Wednesday, 25 June 2014

Medieval Women Artists

Hi everyone!

So the release date of Seizing Heaven is getting closer – 3rd July. Yay!!!! Yes, you can tell I’m excited by my liberal use of exclamation marks.

As I have said before, Seizing Heaven is the follow up story to Capturing Bliss. It is the same family, the same house but about a century later.


Capturing Bliss first introduced Sir William Reynard who can be seen as the founder of the dynasty. For his loyalty to the crown and his valour on the battlefield he was given the estate of Foxwoods Hall and the heiress Lady Ivetta de Woodville in marriage.

However, Ivetta is in love with another. To protect her younger beloved sister, Blissot agrees to take Ivetta’s place and marry Lord Reynard in her stead.

But as the days go by and Bliss begins to fall in love with her husband, her new found happiness is threatened by her secret. How can she ever tell Lord Reynard that she lied and tricked him into marriage?


In Seizing Heaven the Reynard family has continued on along with their home, Foxwoods Hall. Lord Savaric Reynard is pragmatic and doesn’t believe in true love or that the family betrothal ring will always choose the right bride. He is about to arrange a marriage with the wealthy widow from the neighbouring estate when he is intercepted by a travelling artist, Rosamund.

While researching, finding copious amounts of information on medieval women artists was a little challenging. Much of the arts and crafts of the time were largely anonymous.

Medieval art was produced in many media, and the works that remain in large numbers include sculpture, illuminated manuscripts, stained glass, metalwork and mosaics, all of which have had a higher survival rate than other media such as fresco wall-paintings, work in precious metals or textiles, including tapestry.
Especially in the early part of the period, works in the so-called "minor arts" or decorative arts, such as metalwork, ivory carving, enamel and embroidery using precious metals, were probably more highly valued than paintings or monumental sculpture.

Of course this is a huge area of study and one in which it is very easy to become lost in. However I did come across an interesting book by Daniel V. Thompson called – The Materials and Techniques of Medieval Painting. It discusses the carriers and ground, binding media, pigments, colouring materials and metals used during that period.


There was also the rise of craft and merchant guilds during this period. Here’s a link to’s paper on it.

Middle Ages women artists are difficult to research. Medieval women during the Medieval times of the Middle Ages were dominated by men. Medieval women had few options in relation to their lives. They basically either married or entered a religious institution as a nun in a convent.
Early Middle Ages Art was initially restricted to the production of Pietistic painting (religious art) in the form of illuminated manuscripts, mosaics and fresco paintings in churches. Both Monks and Nuns were the main artists during the Medieval times and era. The women who became nuns were responsible for many illuminated manuscripts.

The known names of Middle Ages women artists are included on the following list who were manuscript illuminators:
Claricia - German female artist and nun who illuminated manuscripts in the 12th century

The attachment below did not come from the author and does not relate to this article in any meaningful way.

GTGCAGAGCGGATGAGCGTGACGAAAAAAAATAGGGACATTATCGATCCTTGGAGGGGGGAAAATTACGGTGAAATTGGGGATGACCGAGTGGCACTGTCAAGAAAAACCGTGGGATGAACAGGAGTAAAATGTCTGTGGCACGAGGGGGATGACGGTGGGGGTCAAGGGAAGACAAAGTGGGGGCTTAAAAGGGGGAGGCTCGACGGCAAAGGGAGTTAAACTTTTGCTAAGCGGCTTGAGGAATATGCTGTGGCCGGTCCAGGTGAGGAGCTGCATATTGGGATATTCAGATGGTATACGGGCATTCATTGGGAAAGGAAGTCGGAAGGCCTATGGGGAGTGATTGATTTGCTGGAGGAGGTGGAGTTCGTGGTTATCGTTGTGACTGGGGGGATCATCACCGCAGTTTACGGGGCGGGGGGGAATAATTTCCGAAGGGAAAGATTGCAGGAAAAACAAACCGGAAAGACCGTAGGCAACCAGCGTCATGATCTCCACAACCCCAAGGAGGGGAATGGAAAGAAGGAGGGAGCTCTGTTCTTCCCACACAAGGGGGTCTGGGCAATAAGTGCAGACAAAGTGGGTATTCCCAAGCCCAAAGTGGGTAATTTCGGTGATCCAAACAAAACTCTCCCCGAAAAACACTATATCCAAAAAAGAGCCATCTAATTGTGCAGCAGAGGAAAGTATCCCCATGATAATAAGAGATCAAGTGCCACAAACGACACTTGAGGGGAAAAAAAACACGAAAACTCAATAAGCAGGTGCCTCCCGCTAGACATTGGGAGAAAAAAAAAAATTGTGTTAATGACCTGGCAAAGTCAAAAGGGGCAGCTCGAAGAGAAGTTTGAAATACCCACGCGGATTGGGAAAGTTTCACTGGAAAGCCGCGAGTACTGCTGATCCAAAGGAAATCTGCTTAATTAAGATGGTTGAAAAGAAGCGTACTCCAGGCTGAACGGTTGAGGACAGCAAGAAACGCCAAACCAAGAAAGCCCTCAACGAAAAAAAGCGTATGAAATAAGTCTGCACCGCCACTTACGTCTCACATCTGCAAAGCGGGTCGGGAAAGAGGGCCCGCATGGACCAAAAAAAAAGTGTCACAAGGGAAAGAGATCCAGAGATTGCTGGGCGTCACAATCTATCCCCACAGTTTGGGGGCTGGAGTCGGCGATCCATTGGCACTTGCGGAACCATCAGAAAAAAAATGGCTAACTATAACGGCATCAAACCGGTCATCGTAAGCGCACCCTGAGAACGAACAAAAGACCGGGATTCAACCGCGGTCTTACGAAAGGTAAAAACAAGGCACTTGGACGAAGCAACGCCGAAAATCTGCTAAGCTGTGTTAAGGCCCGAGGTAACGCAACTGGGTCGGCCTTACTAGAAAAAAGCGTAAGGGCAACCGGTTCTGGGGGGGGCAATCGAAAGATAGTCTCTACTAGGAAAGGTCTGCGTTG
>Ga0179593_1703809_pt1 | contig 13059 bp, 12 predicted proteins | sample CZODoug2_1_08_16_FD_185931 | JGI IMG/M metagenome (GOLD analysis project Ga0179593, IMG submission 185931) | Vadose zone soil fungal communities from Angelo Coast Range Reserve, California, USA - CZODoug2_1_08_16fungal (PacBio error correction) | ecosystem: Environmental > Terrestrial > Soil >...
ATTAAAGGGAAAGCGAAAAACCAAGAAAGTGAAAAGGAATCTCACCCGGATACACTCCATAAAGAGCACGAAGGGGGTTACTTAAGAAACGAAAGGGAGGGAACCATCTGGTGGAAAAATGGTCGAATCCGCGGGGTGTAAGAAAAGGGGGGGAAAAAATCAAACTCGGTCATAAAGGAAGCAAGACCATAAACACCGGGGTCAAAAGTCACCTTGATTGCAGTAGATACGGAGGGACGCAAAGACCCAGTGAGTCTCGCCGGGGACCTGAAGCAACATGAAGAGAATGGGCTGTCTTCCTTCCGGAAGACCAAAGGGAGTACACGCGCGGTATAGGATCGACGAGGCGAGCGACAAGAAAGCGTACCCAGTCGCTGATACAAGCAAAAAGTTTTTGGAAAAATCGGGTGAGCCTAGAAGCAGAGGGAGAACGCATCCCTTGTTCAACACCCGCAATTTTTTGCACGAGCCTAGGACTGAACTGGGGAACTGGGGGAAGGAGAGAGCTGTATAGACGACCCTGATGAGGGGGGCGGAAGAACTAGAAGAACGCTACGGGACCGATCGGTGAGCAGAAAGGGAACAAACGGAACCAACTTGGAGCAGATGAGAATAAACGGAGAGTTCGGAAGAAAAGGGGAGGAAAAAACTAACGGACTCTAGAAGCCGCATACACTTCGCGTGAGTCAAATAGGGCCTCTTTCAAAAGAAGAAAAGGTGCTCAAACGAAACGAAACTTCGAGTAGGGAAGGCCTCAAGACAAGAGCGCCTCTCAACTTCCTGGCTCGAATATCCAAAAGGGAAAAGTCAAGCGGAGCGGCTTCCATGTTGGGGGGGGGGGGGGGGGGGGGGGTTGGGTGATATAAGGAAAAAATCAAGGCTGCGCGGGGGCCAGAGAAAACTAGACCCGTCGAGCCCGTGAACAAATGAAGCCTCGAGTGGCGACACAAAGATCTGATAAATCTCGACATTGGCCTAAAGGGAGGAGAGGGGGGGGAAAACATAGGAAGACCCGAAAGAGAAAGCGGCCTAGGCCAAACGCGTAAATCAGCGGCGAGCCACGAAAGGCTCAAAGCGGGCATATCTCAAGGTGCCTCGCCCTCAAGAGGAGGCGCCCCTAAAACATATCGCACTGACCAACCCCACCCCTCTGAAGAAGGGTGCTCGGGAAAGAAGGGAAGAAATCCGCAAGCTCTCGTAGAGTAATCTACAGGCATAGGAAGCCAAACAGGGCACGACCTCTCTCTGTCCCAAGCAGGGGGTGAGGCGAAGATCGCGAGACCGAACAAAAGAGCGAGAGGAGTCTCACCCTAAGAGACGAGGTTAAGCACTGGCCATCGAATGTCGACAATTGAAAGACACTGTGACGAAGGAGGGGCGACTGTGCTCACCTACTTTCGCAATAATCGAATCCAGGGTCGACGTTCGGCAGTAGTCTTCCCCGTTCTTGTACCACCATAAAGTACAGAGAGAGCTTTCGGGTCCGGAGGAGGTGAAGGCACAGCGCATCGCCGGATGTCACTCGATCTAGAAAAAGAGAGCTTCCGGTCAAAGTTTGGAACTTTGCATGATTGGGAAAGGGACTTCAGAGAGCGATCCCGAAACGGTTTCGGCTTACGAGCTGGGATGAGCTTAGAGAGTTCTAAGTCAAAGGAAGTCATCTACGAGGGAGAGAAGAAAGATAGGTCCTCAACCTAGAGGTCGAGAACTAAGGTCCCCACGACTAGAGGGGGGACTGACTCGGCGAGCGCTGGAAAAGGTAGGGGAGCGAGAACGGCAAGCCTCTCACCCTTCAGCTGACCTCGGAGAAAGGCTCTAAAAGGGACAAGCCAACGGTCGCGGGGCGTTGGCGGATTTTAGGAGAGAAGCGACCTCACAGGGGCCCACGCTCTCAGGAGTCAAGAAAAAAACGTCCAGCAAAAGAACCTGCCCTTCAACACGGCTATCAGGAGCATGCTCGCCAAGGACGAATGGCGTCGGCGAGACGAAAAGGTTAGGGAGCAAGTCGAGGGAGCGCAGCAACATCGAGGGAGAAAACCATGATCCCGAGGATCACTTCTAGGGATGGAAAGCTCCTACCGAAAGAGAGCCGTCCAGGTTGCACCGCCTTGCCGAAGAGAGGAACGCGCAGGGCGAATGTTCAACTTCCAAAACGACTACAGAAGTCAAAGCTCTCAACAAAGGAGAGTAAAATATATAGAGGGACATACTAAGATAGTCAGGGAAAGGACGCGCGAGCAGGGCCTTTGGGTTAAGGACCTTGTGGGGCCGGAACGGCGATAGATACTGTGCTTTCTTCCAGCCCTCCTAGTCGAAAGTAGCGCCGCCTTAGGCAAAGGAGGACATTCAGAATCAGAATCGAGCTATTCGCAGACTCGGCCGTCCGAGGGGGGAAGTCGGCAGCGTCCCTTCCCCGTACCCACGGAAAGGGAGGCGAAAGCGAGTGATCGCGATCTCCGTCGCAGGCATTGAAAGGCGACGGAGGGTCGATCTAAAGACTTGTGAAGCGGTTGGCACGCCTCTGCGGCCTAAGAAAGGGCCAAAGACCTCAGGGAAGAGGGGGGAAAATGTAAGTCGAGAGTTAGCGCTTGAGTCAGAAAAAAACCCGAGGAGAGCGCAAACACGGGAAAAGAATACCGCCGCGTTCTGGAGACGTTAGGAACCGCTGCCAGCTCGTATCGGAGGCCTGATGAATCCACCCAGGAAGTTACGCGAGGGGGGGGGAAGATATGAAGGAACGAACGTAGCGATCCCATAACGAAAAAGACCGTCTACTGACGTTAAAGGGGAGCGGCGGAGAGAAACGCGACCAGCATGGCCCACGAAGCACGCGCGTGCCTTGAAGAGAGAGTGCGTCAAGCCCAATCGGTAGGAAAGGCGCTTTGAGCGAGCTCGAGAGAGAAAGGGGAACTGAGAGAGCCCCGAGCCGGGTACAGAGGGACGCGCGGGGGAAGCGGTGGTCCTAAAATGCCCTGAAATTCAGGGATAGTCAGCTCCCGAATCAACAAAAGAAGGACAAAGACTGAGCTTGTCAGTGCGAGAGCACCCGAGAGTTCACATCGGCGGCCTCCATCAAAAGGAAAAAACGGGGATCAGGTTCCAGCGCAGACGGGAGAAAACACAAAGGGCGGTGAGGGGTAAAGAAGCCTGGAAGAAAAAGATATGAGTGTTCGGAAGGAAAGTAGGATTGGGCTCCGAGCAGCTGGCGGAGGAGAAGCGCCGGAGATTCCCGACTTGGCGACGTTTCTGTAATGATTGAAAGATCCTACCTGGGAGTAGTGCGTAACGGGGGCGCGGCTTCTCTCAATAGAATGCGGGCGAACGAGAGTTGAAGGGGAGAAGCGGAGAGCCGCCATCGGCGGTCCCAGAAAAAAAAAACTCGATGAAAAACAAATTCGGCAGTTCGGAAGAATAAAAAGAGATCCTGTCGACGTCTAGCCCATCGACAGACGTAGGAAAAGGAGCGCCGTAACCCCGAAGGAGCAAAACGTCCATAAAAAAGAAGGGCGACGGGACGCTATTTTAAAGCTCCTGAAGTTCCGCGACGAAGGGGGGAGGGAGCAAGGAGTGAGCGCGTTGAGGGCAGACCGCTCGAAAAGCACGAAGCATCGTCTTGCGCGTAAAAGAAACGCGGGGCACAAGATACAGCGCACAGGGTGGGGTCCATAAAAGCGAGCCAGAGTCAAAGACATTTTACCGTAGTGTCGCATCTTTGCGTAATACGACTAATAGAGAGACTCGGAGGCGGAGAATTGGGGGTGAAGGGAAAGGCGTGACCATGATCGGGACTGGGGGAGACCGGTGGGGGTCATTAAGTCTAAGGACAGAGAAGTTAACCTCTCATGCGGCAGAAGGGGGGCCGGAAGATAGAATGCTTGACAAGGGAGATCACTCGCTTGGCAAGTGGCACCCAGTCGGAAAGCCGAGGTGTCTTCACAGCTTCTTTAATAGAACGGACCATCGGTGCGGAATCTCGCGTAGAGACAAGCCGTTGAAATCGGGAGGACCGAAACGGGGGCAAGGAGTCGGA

Herrad of Landsberg (1125-1195) Abbess of Hohenburg
Ende - 11th century nun and illuminator
Guda or Guta - German 12th century nun and illuminator
Diemud or Diemudis (1057-1130) - 12th century Bavarian nun and illuminator
Abbess Hitda
Hildegard of Bingen (1098-1179)
Embroidery and Tapestry Art
Embroidery and tapestry art such as the Bayeux Tapestry was an accepted art form of Middle Ages women artist.
The names of the women who created the Bayeux tapestry are unknown but are believed to have worked in English convents or nunneries.
Where this may be true, there were women artists and crafts women working outside holy orders.

Snippet from Capturing Bliss
As Bliss lay on the soft bed with William surrounding her, she inhaled a breath
and wondered if her heart would ever beat at its normal rate again. She could still feel
him within her, their legs were tangled and his weight pressed her deeply into the
mattress, yet she did not want to move.
The room was still except for the muted crackling of the fire. A soft peacefulness enfolded them; it felt like the calm that comes after a great storm. And she for one did not want to break the spell, the connection she had just experienced with William. Ignoring his heaviness, she slowly rubbed his back. Yet all too soon he stirred by her side. Lifting his head, his eyes met hers, they were green and fathomless. He smiled and dropped a kiss upon her lips before rolling on his side and pulling Bliss into hard embrace.
Bliss laid her head on William’s shoulder, her hand lay over his heart and as the
minutes slipped she found herself being lulled to sleep. His heart beat beneath her
hand as she felt the rhythmic rise and fall of his chest, his body heat warmed her and
as she drifted off she felt safe within his embrace.
I must tell him the truth she thought as she snuggled closer to William. I must tell
him that I am Blissot and not Ivetta. This falsehood cannot continue another day. Tomorrow, I’ll tell him tomorrow. She reasoned as her eyes shut and she let out a sigh.  Aye tomorrow.
Just a little note – I’m redesigning my website so it will be off line for a few days – sorry for any inconvenience.

Thanks for stopping by.
 Nicóle  xx



1 comment:

  1. Beautiful work.. Sharing an article about the Statues in Florence in
    Watch the video in youtube